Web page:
[Users] [Bug 4104] SMTP doesn't work over VPN
msuchanek at suse.de
Mon Dec 3 15:28:04 CET 2018
On Wed, 28 Nov 2018 21:44:23 +0100
Michal Suchánek <msuchanek at suse.de> wrote:
> On Wed, 28 Nov 2018 21:24:11 +0100
> Andrej Kacian <ticho at claws-mail.org> wrote:
> > On Wed, 28 Nov 2018 18:10:36 +0100
> > Michal Suchánek wrote:
> > > According to top it is claws using memory. It's the top offender. Also
> > > when I run claws it takes about 700M virtual/60M resident. When I
> > > open a small folder this does not change much. When I open inbox this
> > > grows to like 2G VSS/ 1G RSS, and when I open small folder again it
> > > does not get down. Opening inbox does not seem any faster the second
> > > time. So to me it looks like claws is hoarding large amounts of
> > > memory for no good reason (other than freeing it properly sounds like
> > > work).
> > If only it was that simple. :) Besides Claws Mail data, VSS/RSS also
> > include any data and code objects from shared libraries (libc, glibc,
> > gtk+, ...). Those are loaded only when first needed, and not merely on
> > the application startup. That's why e.g. opening of a first folder
> > makes the memory footprint grow considerably more than opening of a
> > second folder, regardless of size of either, because for the second
> > opening operation, most of what's needed is already loaded in memory.
> And that's not the problem here. I specifically open a small folder
> first for comparison. After opening a big folder the occupied memory
> grows significantly and never drops.
> > > Worse, fork()
> > > has to replicate the page tables for the process and it may run out of
> > > memory for said tables which depend solely on VSS size.
> > The way I understand it, page tables themselves are not very big,
> > perhaps 1-2MB of kernel space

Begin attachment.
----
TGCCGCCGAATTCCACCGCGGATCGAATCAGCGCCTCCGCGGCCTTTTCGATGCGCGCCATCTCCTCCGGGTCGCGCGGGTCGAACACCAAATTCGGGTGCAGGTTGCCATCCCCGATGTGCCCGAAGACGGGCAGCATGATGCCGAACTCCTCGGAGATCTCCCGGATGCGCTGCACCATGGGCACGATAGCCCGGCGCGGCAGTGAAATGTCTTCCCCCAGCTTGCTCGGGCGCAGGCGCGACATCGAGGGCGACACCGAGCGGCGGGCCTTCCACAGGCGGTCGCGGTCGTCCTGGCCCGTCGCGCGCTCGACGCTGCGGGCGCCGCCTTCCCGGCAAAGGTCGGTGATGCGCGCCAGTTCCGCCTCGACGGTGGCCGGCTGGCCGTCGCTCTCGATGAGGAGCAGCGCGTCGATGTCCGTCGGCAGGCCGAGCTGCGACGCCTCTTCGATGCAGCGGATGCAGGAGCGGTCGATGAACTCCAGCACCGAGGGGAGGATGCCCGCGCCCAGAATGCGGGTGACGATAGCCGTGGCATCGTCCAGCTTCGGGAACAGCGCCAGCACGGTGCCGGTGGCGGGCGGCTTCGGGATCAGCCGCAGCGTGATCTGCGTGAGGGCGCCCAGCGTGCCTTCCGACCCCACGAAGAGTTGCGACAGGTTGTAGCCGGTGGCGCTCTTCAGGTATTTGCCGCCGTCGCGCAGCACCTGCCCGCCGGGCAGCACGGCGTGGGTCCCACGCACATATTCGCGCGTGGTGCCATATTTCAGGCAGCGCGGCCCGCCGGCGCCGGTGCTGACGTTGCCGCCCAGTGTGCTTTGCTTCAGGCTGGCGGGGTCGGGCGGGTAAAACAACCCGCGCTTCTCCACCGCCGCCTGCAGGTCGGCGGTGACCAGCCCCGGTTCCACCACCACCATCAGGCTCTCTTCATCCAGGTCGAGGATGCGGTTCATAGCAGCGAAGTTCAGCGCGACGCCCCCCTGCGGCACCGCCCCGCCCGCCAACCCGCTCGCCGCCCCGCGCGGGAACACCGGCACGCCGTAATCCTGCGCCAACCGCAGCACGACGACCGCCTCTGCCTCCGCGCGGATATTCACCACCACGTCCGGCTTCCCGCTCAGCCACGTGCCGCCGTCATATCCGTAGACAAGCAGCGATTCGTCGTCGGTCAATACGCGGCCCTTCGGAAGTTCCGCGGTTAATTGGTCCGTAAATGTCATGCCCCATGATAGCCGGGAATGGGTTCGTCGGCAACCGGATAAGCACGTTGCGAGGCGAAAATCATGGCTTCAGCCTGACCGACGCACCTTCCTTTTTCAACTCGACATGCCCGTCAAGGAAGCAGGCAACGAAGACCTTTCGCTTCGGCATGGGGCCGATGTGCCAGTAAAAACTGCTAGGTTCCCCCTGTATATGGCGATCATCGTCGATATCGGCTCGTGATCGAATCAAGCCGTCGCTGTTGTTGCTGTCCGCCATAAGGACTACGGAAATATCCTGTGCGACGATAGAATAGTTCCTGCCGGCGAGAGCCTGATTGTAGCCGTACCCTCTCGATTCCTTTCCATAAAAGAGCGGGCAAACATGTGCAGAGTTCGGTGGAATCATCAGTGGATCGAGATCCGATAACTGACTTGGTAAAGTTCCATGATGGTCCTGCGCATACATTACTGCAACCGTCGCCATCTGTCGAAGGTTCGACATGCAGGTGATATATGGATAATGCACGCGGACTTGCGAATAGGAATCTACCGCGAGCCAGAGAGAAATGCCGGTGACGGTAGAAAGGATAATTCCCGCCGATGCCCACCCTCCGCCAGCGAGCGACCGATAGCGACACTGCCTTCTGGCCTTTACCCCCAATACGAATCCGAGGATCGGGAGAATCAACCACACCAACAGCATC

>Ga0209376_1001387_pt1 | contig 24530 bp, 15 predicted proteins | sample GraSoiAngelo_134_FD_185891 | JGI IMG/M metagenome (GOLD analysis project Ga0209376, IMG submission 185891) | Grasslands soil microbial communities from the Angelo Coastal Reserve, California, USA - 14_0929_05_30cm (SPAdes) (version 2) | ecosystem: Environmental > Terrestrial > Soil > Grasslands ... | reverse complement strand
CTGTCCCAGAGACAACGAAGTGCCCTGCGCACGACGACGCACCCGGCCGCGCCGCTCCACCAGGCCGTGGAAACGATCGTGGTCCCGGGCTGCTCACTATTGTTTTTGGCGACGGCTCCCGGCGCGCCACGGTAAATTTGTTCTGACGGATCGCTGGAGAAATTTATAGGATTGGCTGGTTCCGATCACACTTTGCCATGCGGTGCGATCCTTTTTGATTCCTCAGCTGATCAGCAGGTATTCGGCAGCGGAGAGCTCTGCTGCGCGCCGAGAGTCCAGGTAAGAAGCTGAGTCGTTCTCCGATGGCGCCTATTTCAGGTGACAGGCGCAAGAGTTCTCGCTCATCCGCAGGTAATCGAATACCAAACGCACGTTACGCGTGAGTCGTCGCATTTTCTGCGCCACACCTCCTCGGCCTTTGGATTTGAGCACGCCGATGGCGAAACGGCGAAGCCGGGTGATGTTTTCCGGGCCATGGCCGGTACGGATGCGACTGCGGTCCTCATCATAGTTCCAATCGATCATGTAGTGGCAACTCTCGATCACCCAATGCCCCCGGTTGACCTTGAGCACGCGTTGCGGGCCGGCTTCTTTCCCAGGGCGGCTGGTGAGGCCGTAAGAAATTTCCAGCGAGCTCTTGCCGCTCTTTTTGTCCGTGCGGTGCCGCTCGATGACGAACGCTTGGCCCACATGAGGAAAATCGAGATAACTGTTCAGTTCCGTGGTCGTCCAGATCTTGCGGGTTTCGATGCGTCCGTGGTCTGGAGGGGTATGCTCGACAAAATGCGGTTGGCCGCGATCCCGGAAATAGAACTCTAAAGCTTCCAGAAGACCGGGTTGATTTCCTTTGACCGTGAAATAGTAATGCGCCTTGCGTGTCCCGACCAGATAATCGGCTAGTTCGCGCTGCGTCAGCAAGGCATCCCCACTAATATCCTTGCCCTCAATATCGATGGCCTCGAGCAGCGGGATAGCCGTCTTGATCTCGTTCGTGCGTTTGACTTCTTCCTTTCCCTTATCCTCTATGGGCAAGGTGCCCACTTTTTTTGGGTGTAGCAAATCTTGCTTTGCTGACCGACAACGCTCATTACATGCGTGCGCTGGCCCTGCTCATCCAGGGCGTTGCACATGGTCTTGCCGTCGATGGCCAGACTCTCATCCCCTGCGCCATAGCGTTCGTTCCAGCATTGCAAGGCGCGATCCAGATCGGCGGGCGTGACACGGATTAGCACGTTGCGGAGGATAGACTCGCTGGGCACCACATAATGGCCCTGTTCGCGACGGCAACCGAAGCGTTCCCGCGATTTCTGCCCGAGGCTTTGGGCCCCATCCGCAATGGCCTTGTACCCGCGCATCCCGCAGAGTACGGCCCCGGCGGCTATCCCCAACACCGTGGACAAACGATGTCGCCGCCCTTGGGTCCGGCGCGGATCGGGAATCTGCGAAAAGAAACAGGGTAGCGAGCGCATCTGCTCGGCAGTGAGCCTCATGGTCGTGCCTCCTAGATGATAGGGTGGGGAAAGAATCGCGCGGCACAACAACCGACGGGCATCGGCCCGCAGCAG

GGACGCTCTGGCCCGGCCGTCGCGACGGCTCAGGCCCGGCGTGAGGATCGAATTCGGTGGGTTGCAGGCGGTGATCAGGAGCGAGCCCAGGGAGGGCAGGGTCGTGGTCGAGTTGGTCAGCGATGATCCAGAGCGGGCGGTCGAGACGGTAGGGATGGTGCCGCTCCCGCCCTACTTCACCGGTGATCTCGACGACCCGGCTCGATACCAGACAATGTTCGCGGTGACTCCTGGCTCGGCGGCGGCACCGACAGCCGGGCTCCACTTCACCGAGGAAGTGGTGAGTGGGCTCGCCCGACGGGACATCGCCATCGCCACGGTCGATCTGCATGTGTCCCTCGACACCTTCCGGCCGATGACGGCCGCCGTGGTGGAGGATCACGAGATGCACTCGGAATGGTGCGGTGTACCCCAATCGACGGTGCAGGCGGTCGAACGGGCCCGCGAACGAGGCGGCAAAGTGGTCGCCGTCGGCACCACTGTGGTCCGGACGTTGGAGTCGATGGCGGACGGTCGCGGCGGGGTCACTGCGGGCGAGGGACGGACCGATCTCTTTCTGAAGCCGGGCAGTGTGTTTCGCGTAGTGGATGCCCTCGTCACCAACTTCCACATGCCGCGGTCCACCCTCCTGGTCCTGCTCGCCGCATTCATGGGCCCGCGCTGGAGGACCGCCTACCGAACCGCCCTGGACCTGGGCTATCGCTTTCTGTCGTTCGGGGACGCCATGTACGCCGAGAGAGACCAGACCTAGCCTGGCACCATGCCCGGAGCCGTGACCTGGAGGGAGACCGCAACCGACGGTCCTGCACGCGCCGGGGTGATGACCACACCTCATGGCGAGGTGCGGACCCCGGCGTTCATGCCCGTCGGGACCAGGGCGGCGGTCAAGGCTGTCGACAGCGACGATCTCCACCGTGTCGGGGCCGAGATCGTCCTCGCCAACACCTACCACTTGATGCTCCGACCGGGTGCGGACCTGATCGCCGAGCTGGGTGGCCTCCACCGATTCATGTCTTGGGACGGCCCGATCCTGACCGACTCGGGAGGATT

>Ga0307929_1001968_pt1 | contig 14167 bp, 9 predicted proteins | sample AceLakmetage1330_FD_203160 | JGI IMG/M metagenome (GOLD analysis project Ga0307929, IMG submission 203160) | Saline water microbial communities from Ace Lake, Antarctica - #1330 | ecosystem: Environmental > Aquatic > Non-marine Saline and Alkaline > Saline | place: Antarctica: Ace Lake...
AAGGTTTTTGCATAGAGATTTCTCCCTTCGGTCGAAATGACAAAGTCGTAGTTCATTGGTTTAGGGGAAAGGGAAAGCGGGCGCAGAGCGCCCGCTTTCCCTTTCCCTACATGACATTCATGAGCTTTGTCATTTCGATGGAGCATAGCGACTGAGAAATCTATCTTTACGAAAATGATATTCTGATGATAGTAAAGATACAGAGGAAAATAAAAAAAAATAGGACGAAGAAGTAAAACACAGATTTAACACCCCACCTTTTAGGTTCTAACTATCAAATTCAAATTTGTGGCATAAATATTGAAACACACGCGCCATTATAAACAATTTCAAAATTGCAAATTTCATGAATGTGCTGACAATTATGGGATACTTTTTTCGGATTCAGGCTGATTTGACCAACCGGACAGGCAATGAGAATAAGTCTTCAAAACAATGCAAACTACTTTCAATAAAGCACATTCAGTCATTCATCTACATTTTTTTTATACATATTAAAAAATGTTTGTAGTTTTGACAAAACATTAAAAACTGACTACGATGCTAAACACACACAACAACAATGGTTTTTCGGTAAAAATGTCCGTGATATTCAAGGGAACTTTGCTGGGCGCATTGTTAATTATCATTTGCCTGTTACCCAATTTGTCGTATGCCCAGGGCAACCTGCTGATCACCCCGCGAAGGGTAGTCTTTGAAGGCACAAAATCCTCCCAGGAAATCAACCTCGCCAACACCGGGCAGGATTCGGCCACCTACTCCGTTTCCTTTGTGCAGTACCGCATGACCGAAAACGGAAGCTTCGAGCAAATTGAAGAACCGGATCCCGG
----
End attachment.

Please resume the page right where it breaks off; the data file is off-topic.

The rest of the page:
> > ("grep VmPTE /proc/$(pidof claws-mail)/status" for exact number at a
> > given moment). Content of those memory pages is another matter, but
> > that is not duplicated at the time of fork(). The memory pages are
> > duplicated and allocated for the child process only when parent of
> > child writes to them later (copy-on-write).
> > That's why I find it incredible that on any today's decent desktop
> > system, things could go as far as fork() reporting ENOMEM.
> Processes grow until they occupy all available memory. Plus this is on
> a laptop which is more a thin client than a decent machine. I suppose I
> could run claws on a remote machine to save memory at the expense of
> network bandwidth.
> > There could also be leaks which are triggered over and over again. Just
> > a few months ago, we fixed a leak which IIRC leaked a few hundreds
> > of bytes on every POP3 mail fetch, along with a dozen or so other,
> > smaller leaks. What can I say, C is hard, and we make mistakes. :)
> > There are probably other uncaught leaks in the code, perhaps some
> > triggered only in conditions which I, or whoever bothers running Claws
> > Mail through valgrind or similar tool, do not happen to have, so they
> > go undetected, and after weeks of uptime, they inevitably add up.
> They add up by opening inbox for me. It should be quite easy to run
> through valgrind then I suppose.
The inbox has around 400k messages in an IMAP folder.
valgrind does not find anything amiss (in claws itself, it did not
trace the workers). So it looks like there is something allocated by
claws on opening a folder that is properly freed on exit but not on
closing the folder.
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